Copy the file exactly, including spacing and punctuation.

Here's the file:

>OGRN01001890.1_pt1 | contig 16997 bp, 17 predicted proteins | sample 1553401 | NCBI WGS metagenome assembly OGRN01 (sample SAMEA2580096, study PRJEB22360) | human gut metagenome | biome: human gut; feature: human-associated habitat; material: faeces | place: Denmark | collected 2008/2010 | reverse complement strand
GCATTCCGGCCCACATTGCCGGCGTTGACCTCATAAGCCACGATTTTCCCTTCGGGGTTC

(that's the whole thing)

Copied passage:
>OGRN01001890.1_pt1 | contig 16997 bp, 17 predicted proteins | sample 1553401 | NCBI WGS metagenome assembly OGRN01 (sample SAMEA2580096, study PRJEB22360) | human gut metagenome | biome: human gut; feature: human-associated habitat; material: faeces | place: Denmark | collected 2008/2010 | reverse complement strand
GCATTCCGGCCCACATTGCCGGCGTTGACCTCATAAGCCACGATTTTCCCTTCGGGGTTC